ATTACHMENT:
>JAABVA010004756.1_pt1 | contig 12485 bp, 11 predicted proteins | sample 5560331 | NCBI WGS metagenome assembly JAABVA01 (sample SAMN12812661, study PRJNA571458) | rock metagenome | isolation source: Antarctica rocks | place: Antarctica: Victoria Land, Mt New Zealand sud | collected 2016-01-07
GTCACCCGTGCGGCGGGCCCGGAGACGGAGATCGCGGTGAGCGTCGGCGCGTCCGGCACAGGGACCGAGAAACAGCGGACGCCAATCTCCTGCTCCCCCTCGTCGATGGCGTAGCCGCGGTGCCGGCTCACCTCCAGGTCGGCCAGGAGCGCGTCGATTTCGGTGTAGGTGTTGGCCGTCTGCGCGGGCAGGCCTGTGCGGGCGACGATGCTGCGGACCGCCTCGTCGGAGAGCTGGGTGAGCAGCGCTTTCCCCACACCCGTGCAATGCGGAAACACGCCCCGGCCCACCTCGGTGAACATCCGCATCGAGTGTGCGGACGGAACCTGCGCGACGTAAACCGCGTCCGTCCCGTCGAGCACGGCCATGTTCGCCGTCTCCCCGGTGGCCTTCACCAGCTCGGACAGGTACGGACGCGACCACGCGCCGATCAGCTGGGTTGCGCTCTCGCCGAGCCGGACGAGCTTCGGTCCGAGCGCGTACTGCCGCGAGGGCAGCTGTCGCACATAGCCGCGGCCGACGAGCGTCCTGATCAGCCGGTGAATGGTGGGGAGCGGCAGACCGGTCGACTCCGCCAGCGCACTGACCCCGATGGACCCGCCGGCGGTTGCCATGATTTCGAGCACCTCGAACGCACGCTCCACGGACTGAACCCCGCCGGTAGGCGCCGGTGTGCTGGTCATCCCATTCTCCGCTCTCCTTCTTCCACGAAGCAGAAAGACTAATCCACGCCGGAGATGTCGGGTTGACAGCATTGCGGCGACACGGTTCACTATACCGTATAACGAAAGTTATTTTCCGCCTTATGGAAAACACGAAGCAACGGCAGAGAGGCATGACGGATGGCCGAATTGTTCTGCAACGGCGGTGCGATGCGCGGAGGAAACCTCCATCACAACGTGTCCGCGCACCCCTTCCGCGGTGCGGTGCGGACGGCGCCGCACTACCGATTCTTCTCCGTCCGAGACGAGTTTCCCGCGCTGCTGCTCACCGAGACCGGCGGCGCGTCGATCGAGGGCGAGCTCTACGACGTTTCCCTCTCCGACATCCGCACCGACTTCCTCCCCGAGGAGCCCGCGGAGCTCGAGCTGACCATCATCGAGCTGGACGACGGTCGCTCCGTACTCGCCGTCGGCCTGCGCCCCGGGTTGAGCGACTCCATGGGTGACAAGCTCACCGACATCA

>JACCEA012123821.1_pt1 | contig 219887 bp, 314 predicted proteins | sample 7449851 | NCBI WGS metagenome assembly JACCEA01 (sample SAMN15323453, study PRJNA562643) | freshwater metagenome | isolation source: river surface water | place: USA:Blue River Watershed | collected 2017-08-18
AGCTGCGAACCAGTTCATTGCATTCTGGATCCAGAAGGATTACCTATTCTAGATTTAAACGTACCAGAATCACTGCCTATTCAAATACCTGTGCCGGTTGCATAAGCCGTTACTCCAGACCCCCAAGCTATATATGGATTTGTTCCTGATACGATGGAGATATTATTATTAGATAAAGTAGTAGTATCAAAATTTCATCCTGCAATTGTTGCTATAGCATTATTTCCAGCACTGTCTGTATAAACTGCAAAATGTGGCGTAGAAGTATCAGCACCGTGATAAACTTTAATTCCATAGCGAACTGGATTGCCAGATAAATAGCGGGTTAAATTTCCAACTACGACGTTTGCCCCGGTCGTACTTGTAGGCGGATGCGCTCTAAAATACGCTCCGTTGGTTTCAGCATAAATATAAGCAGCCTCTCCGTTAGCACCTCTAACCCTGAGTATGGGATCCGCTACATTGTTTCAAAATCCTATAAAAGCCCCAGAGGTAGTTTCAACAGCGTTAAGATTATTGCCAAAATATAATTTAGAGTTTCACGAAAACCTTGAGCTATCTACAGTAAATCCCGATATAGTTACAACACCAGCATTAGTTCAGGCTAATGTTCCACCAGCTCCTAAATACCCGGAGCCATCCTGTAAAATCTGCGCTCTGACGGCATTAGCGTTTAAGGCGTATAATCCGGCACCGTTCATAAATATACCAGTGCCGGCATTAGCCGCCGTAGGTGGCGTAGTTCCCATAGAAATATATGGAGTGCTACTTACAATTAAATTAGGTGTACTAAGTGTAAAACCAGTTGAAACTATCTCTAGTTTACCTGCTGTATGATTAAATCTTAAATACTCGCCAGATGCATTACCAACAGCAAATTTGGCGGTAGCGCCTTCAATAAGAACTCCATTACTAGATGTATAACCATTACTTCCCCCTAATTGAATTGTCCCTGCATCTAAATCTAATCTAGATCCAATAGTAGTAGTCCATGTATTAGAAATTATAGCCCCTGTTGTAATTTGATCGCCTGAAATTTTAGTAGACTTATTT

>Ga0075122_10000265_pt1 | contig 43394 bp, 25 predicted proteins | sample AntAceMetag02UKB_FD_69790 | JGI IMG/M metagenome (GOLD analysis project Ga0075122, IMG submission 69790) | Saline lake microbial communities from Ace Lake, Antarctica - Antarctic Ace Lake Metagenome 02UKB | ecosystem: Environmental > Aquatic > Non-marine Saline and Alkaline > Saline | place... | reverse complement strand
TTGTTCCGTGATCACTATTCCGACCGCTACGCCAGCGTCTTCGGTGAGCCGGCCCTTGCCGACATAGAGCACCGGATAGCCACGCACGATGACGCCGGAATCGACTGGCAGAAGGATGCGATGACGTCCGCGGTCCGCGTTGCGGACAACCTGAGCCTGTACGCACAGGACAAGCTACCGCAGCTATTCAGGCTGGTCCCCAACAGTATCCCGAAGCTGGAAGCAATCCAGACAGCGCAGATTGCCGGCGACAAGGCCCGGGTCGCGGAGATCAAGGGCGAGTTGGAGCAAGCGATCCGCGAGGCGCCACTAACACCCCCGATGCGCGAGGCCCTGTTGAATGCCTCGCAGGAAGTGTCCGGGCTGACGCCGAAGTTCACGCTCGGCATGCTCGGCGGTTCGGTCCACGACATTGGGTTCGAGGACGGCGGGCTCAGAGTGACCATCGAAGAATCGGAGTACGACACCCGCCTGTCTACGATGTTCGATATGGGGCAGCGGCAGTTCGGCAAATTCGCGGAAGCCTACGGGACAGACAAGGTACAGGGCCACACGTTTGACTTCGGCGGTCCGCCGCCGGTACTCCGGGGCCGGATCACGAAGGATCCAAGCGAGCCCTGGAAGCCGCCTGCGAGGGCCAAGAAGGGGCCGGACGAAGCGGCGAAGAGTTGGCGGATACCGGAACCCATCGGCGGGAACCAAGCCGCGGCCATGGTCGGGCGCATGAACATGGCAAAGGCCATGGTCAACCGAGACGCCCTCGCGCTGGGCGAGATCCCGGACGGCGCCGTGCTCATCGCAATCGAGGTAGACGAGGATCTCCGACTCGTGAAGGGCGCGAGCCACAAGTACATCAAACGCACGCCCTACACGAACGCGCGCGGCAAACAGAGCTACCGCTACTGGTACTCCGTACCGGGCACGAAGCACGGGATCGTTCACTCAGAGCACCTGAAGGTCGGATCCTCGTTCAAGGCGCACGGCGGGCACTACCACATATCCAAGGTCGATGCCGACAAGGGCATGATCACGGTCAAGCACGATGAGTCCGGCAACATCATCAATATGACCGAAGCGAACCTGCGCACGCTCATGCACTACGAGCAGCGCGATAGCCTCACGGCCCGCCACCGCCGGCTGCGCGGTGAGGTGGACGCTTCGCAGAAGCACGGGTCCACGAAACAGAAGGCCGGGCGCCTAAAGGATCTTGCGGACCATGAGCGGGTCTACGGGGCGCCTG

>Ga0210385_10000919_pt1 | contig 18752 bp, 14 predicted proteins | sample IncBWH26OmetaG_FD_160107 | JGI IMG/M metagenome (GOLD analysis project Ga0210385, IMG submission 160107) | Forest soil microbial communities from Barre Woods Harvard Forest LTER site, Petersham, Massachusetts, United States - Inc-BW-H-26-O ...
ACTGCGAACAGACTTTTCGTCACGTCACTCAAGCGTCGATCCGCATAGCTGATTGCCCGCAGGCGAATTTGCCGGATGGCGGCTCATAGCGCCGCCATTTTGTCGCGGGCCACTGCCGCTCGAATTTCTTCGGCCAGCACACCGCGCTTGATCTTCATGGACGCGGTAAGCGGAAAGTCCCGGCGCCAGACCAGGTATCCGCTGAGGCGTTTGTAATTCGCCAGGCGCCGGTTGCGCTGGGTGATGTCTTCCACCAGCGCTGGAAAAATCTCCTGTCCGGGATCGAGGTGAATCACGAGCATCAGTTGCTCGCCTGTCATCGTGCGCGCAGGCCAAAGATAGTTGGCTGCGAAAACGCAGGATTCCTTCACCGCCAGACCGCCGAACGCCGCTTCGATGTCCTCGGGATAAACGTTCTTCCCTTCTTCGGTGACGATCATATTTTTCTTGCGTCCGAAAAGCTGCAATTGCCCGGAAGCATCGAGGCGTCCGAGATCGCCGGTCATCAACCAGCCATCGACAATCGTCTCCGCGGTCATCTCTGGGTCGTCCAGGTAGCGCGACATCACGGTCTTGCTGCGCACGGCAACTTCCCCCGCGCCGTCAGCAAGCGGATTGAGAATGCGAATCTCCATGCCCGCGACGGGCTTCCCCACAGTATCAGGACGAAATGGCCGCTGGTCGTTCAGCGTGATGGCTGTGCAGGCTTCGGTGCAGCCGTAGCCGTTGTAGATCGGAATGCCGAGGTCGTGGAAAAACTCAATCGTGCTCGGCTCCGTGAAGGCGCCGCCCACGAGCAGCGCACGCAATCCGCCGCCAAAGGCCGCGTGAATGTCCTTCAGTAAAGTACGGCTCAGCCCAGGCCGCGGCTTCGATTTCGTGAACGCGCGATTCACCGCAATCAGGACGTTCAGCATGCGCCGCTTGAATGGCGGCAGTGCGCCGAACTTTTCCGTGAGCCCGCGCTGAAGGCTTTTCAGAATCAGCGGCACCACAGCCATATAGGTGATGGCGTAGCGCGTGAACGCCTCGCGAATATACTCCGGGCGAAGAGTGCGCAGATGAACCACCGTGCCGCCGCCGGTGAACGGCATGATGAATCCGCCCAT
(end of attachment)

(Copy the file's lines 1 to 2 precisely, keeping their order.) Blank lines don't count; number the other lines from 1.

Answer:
>JAABVA010004756.1_pt1 | contig 12485 bp, 11 predicted proteins | sample 5560331 | NCBI WGS metagenome assembly JAABVA01 (sample SAMN12812661, study PRJNA571458) | rock metagenome | isolation source: Antarctica rocks | place: Antarctica: Victoria Land, Mt New Zealand sud | collected 2016-01-07
GTCACCCGTGCGGCGGGCCCGGAGACGGAGATCGCGGTGAGCGTCGGCGCGTCCGGCACAGGGACCGAGAAACAGCGGACGCCAATCTCCTGCTCCCCCTCGTCGATGGCGTAGCCGCGGTGCCGGCTCACCTCCAGGTCGGCCAGGAGCGCGTCGATTTCGGTGTAGGTGTTGGCCGTCTGCGCGGGCAGGCCTGTGCGGGCGACGATGCTGCGGACCGCCTCGTCGGAGAGCTGGGTGAGCAGCGCTTTCCCCACACCCGTGCAATGCGGAAACACGCCCCGGCCCACCTCGGTGAACATCCGCATCGAGTGTGCGGACGGAACCTGCGCGACGTAAACCGCGTCCGTCCCGTCGAGCACGGCCATGTTCGCCGTCTCCCCGGTGGCCTTCACCAGCTCGGACAGGTACGGACGCGACCACGCGCCGATCAGCTGGGTTGCGCTCTCGCCGAGCCGGACGAGCTTCGGTCCGAGCGCGTACTGCCGCGAGGGCAGCTGTCGCACATAGCCGCGGCCGACGAGCGTCCTGATCAGCCGGTGAATGGTGGGGAGCGGCAGACCGGTCGACTCCGCCAGCGCACTGACCCCGATGGACCCGCCGGCGGTTGCCATGATTTCGAGCACCTCGAACGCACGCTCCACGGACTGAACCCCGCCGGTAGGCGCCGGTGTGCTGGTCATCCCATTCTCCGCTCTCCTTCTTCCACGAAGCAGAAAGACTAATCCACGCCGGAGATGTCGGGTTGACAGCATTGCGGCGACACGGTTCACTATACCGTATAACGAAAGTTATTTTCCGCCTTATGGAAAACACGAAGCAACGGCAGAGAGGCATGACGGATGGCCGAATTGTTCTGCAACGGCGGTGCGATGCGCGGAGGAAACCTCCATCACAACGTGTCCGCGCACCCCTTCCGCGGTGCGGTGCGGACGGCGCCGCACTACCGATTCTTCTCCGTCCGAGACGAGTTTCCCGCGCTGCTGCTCACCGAGACCGGCGGCGCGTCGATCGAGGGCGAGCTCTACGACGTTTCCCTCTCCGACATCCGCACCGACTTCCTCCCCGAGGAGCCCGCGGAGCTCGAGCTGACCATCATCGAGCTGGACGACGGTCGCTCCGTACTCGCCGTCGGCCTGCGCCCCGGGTTGAGCGACTCCATGGGTGACAAGCTCACCGACATCA